NEP, which was announced on March 12 and aims to significantly reduce or eliminate workers’ exposure to COVID-19, includes criteria to identify “high hazard industries” targeted for enforcement and compliance actions. This program can be amended, extended or canceled depending on the state of the pandemic and the information available.

“We don’t know what we don’t know, but we’re starting to learn what wasn’t really necessary, such as cleaning mail and groceries,” said Abrams. “We’re still evolving our knowledge base, and OSHA and employers need to be fluid and on top of information.”

NEP uses a combination of inspection targeting, outreach to employers and compliance assistance. The inspections focus on verifying that employers are taking correct actions to protect workers from COVID-19 and augments non-programmed activities such as follow-up inspections on complaints, referrals and severe incident reports.

“Before an onsite inspection, CSHOs [compliance safety and health officers] are advised to determine if an employer has a written safety and health plan for contingences for emergencies such as COVID; procedures for hazard assessment; protocols for PPE, physical distancing and face coverings; medical records related to worker exposure incidents or other incidents deemed appropriate and related to COVID-19 by the inspector, etc.,” explained Abrams. “This information provides a roadmap for the walkaround inspection.”

NEP currently only applies to the certain establishments listed below, but Abrams advises businesses to review their customer base and identify any customers that may fall under these NAICS codes as other businesses and workers could be subject to citation if they are onsite during an inspection.

Updated Interim Enforcement Response Plan for Coronavirus Disease 2019 (COVID-19)

The Updated Interim Enforcement Response Plan for Coronavirus Disease 2019 (COVID-19), also released on March 12, includes new instructions and guidance to area offices and CSHOs for handling COVID-19-related complaints, referrals and severe illness reports. According to the document, “the guidance is intended to be time-limited to the current COVID-19 public health crisis … and OSHA’s priority is to use its resources to eliminate and control workplace exposures to SARS-CoV-2 (severe acute respiratory syndrome coronavirus 2), the cause of COVID-19, and to provide OSHA enforcement personnel with the protections necessary to allow them to safely perform inspections.”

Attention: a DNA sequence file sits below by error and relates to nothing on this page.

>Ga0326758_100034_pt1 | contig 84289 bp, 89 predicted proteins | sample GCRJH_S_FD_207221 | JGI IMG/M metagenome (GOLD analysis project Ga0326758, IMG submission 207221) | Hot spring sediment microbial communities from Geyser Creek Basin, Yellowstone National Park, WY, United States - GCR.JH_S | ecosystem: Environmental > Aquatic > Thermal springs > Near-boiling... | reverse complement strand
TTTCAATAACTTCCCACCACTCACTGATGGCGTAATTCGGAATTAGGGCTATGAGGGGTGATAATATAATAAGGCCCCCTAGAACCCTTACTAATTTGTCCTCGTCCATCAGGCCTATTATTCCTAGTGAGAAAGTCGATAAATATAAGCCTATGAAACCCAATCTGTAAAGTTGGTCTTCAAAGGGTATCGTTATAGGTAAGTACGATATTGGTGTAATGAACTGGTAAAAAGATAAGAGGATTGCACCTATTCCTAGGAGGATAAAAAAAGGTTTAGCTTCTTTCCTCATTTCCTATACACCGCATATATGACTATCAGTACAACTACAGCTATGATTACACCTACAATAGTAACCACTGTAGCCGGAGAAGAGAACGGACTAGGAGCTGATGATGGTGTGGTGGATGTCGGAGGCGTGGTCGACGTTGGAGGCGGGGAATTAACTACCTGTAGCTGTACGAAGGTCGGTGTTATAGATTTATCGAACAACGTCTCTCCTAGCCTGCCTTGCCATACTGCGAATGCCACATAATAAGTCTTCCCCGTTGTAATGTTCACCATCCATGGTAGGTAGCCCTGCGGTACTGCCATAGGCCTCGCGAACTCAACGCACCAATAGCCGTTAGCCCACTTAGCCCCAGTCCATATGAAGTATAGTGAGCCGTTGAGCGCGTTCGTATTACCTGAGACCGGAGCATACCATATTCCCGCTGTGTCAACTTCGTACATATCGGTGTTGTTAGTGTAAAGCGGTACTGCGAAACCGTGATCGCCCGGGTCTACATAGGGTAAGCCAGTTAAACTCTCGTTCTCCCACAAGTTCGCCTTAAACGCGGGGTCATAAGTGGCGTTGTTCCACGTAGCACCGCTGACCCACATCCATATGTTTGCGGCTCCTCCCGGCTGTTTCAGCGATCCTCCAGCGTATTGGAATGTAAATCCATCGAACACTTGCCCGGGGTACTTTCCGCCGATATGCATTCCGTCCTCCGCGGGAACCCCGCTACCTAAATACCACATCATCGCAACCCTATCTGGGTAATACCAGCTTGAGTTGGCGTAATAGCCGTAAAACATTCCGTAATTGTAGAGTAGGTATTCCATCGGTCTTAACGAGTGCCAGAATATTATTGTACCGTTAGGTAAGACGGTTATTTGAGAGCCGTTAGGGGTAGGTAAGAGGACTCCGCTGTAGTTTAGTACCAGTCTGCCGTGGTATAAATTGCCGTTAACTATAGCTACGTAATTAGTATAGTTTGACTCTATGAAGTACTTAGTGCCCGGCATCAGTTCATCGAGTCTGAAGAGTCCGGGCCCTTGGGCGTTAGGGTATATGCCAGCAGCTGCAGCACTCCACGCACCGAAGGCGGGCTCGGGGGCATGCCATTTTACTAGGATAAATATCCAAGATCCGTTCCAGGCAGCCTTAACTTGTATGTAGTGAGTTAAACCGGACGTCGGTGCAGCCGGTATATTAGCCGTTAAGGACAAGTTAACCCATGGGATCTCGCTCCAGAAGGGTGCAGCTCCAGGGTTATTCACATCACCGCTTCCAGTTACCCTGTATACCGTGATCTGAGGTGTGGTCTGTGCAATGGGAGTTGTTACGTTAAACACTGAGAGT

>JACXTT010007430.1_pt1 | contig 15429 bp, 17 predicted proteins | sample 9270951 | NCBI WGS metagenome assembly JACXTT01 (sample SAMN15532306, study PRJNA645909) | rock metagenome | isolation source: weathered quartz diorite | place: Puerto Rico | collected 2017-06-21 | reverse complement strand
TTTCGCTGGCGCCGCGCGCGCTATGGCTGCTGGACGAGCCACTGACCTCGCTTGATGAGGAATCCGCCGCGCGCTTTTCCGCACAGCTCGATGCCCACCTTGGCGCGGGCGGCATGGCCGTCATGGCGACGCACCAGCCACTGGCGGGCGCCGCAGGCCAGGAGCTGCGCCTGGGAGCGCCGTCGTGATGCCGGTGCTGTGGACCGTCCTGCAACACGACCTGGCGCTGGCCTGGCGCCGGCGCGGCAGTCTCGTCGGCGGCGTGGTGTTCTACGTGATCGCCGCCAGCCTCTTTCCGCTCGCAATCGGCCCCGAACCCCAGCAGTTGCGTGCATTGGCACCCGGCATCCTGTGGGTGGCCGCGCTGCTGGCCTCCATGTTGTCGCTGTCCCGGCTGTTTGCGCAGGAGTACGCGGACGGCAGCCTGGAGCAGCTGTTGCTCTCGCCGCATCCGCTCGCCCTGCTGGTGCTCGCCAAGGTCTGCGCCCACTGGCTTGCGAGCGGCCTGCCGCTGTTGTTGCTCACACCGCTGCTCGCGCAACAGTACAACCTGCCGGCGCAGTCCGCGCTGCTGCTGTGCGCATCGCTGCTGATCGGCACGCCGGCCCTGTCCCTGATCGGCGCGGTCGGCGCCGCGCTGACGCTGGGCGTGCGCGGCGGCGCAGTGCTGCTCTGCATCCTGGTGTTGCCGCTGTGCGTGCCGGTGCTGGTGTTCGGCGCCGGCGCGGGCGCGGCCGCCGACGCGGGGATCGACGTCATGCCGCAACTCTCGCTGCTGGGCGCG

In regard to reporting and recording, businesses are advised to look at both federal and state guidance as this information can vary. Federal guidance states that employers are responsible for recording work-related cases of COVID-19 illness on their Form 300 logs if the following requirements are met: the case is a confirmed case of COVID-19 as defined by the Centers for Disease Control and Prevention; the case is work-related (as defined by 29 CFR 1904.5); and the case involves one or more relevant recording criteria (set forth in 29 CFR 1904.7).

While there are federal requirements around reporting and recording, federal OSHA currently does not require employers to notify other employees if one of their coworkers gets COVID-19. However, employers must take appropriate steps to protect other workers, such as cleaning and disinfecting the work environment, notifying other workers to monitor themselves for signs/symptoms of COVID-19 or implementing a screening program in the workplace.

In regard to vaccines, employers can only encourage (not require) workers to get vaccines as federal regulations say you can’t force someone to get an emergency vaccination. Currently, the vaccines only have clearance from the United States Food and Drug Administration, and the eligibility for vaccines varies from state to state.

Curious about the vaccine distribution plan in your state? Check out NWRA’s Vaccine Distribution Tracker. Interested in learning more about the topics highlighted during this webinar? Listen to a recording of the webinar here.